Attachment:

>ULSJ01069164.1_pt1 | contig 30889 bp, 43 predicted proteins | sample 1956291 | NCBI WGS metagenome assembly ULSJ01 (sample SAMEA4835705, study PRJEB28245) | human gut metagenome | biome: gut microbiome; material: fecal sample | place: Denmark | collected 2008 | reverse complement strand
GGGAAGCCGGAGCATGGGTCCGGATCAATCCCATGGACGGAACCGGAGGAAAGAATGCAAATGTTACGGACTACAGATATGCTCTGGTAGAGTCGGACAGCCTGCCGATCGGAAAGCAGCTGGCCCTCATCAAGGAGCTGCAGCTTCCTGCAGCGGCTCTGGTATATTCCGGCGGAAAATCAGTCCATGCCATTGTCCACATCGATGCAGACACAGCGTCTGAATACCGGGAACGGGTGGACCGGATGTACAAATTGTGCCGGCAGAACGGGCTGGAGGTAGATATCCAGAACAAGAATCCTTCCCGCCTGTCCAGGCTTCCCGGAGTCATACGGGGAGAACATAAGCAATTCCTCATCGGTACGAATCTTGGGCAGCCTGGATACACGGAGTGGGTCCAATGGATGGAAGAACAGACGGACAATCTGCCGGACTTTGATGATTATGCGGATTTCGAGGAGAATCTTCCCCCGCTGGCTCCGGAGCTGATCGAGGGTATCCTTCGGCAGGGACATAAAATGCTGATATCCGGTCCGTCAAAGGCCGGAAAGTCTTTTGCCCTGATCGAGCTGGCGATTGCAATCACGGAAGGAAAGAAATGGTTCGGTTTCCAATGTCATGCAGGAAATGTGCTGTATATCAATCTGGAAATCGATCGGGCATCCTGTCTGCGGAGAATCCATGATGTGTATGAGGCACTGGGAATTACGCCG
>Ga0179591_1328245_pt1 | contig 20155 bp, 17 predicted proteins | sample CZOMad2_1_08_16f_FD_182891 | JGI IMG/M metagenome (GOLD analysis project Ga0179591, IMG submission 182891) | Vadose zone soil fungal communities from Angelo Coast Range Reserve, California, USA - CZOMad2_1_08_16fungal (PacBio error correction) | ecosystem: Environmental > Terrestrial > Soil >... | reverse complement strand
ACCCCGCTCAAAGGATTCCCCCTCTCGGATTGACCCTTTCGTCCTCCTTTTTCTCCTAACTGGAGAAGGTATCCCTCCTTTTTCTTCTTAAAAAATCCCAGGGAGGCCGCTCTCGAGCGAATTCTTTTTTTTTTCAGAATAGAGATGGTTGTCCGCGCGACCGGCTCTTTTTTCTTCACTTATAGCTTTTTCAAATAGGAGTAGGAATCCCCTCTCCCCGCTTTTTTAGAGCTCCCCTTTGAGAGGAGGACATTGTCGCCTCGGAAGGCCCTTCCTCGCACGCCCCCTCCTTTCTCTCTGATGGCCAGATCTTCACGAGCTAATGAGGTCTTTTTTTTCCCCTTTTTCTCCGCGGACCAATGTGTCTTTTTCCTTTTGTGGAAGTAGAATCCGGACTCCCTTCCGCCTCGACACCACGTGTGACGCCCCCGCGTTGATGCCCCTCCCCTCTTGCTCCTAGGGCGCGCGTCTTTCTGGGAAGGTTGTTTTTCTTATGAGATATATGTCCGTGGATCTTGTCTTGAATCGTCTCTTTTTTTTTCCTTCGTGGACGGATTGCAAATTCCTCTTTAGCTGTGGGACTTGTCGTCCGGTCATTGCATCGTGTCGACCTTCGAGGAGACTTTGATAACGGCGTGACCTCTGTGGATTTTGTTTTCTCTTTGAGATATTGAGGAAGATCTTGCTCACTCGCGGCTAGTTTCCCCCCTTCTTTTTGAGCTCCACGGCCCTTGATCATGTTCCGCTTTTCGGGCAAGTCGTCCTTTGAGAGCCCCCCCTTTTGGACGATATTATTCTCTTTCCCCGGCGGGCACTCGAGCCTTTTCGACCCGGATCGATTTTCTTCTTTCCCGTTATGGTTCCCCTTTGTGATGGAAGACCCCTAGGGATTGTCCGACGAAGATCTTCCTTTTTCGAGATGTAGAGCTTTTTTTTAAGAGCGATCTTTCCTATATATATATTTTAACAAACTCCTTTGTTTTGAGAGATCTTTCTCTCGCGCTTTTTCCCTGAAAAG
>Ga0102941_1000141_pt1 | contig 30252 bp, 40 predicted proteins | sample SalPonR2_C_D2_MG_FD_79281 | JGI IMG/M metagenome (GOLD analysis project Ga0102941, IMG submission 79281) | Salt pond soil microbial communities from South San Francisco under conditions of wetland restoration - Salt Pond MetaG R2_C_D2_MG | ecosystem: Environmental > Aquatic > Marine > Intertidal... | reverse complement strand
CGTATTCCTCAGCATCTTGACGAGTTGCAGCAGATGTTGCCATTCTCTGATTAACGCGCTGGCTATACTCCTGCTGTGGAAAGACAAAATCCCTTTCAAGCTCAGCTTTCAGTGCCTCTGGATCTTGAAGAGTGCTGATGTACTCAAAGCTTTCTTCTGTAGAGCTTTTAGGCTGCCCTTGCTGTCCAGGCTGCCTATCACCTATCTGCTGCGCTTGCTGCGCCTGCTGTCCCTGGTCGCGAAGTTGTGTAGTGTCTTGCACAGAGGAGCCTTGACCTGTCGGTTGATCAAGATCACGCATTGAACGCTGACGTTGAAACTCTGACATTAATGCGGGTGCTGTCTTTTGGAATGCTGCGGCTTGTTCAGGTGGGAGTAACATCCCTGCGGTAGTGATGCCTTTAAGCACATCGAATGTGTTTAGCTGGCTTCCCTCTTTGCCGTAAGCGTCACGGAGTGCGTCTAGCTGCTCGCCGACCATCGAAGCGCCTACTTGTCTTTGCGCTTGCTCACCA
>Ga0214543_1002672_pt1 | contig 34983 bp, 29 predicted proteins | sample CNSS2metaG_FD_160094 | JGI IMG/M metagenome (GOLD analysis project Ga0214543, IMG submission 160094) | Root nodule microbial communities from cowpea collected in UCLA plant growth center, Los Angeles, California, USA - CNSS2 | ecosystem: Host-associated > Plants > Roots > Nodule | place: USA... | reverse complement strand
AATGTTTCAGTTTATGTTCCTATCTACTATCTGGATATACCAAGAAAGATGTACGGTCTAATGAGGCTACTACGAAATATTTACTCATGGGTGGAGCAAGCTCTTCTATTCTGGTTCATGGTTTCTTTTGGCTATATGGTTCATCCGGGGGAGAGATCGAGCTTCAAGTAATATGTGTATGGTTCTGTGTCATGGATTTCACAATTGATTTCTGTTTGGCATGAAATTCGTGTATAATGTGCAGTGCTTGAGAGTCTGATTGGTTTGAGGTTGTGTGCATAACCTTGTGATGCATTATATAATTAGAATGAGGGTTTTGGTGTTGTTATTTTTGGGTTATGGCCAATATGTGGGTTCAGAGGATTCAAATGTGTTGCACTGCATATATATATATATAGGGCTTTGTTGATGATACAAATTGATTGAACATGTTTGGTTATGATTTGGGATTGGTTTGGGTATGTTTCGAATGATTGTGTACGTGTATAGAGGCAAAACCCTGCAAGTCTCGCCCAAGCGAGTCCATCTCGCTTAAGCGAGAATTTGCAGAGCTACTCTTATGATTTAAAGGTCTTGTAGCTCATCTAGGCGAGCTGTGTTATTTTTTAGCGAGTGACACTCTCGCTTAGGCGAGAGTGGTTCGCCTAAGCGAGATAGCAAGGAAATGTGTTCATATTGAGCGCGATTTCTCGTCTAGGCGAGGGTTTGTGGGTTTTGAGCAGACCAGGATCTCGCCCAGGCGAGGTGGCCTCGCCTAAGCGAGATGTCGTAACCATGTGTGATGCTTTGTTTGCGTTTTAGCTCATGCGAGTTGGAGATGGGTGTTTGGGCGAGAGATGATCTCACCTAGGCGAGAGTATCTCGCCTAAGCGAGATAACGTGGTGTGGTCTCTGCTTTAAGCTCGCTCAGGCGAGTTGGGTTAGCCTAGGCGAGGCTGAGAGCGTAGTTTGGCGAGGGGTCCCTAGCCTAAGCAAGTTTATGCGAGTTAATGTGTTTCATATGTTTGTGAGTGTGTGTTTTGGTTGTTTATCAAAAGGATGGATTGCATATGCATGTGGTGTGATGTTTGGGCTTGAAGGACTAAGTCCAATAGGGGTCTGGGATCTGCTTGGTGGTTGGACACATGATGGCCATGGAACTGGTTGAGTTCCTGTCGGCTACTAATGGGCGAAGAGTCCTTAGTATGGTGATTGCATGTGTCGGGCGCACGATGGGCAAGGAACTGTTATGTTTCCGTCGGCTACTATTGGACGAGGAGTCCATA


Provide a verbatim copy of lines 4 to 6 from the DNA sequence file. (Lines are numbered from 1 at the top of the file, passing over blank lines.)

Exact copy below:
ACCCCGCTCAAAGGATTCCCCCTCTCGGATTGACCCTTTCGTCCTCCTTTTTCTCCTAACTGGAGAAGGTATCCCTCCTTTTTCTTCTTAAAAAATCCCAGGGAGGCCGCTCTCGAGCGAATTCTTTTTTTTTTCAGAATAGAGATGGTTGTCCGCGCGACCGGCTCTTTTTTCTTCACTTATAGCTTTTTCAAATAGGAGTAGGAATCCCCTCTCCCCGCTTTTTTAGAGCTCCCCTTTGAGAGGAGGACATTGTCGCCTCGGAAGGCCCTTCCTCGCACGCCCCCTCCTTTCTCTCTGATGGCCAGATCTTCACGAGCTAATGAGGTCTTTTTTTTCCCCTTTTTCTCCGCGGACCAATGTGTCTTTTTCCTTTTGTGGAAGTAGAATCCGGACTCCCTTCCGCCTCGACACCACGTGTGACGCCCCCGCGTTGATGCCCCTCCCCTCTTGCTCCTAGGGCGCGCGTCTTTCTGGGAAGGTTGTTTTTCTTATGAGATATATGTCCGTGGATCTTGTCTTGAATCGTCTCTTTTTTTTTCCTTCGTGGACGGATTGCAAATTCCTCTTTAGCTGTGGGACTTGTCGTCCGGTCATTGCATCGTGTCGACCTTCGAGGAGACTTTGATAACGGCGTGACCTCTGTGGATTTTGTTTTCTCTTTGAGATATTGAGGAAGATCTTGCTCACTCGCGGCTAGTTTCCCCCCTTCTTTTTGAGCTCCACGGCCCTTGATCATGTTCCGCTTTTCGGGCAAGTCGTCCTTTGAGAGCCCCCCCTTTTGGACGATATTATTCTCTTTCCCCGGCGGGCACTCGAGCCTTTTCGACCCGGATCGATTTTCTTCTTTCCCGTTATGGTTCCCCTTTGTGATGGAAGACCCCTAGGGATTGTCCGACGAAGATCTTCCTTTTTCGAGATGTAGAGCTTTTTTTTAAGAGCGATCTTTCCTATATATATATTTTAACAAACTCCTTTGTTTTGAGAGATCTTTCTCTCGCGCTTTTTCCCTGAAAAG
>Ga0102941_1000141_pt1 | contig 30252 bp, 40 predicted proteins | sample SalPonR2_C_D2_MG_FD_79281 | JGI IMG/M metagenome (GOLD analysis project Ga0102941, IMG submission 79281) | Salt pond soil microbial communities from South San Francisco under conditions of wetland restoration - Salt Pond MetaG R2_C_D2_MG | ecosystem: Environmental > Aquatic > Marine > Intertidal... | reverse complement strand
CGTATTCCTCAGCATCTTGACGAGTTGCAGCAGATGTTGCCATTCTCTGATTAACGCGCTGGCTATACTCCTGCTGTGGAAAGACAAAATCCCTTTCAAGCTCAGCTTTCAGTGCCTCTGGATCTTGAAGAGTGCTGATGTACTCAAAGCTTTCTTCTGTAGAGCTTTTAGGCTGCCCTTGCTGTCCAGGCTGCCTATCACCTATCTGCTGCGCTTGCTGCGCCTGCTGTCCCTGGTCGCGAAGTTGTGTAGTGTCTTGCACAGAGGAGCCTTGACCTGTCGGTTGATCAAGATCACGCATTGAACGCTGACGTTGAAACTCTGACATTAATGCGGGTGCTGTCTTTTGGAATGCTGCGGCTTGTTCAGGTGGGAGTAACATCCCTGCGGTAGTGATGCCTTTAAGCACATCGAATGTGTTTAGCTGGCTTCCCTCTTTGCCGTAAGCGTCACGGAGTGCGTCTAGCTGCTCGCCGACCATCGAAGCGCCTACTTGTCTTTGCGCTTGCTCACCA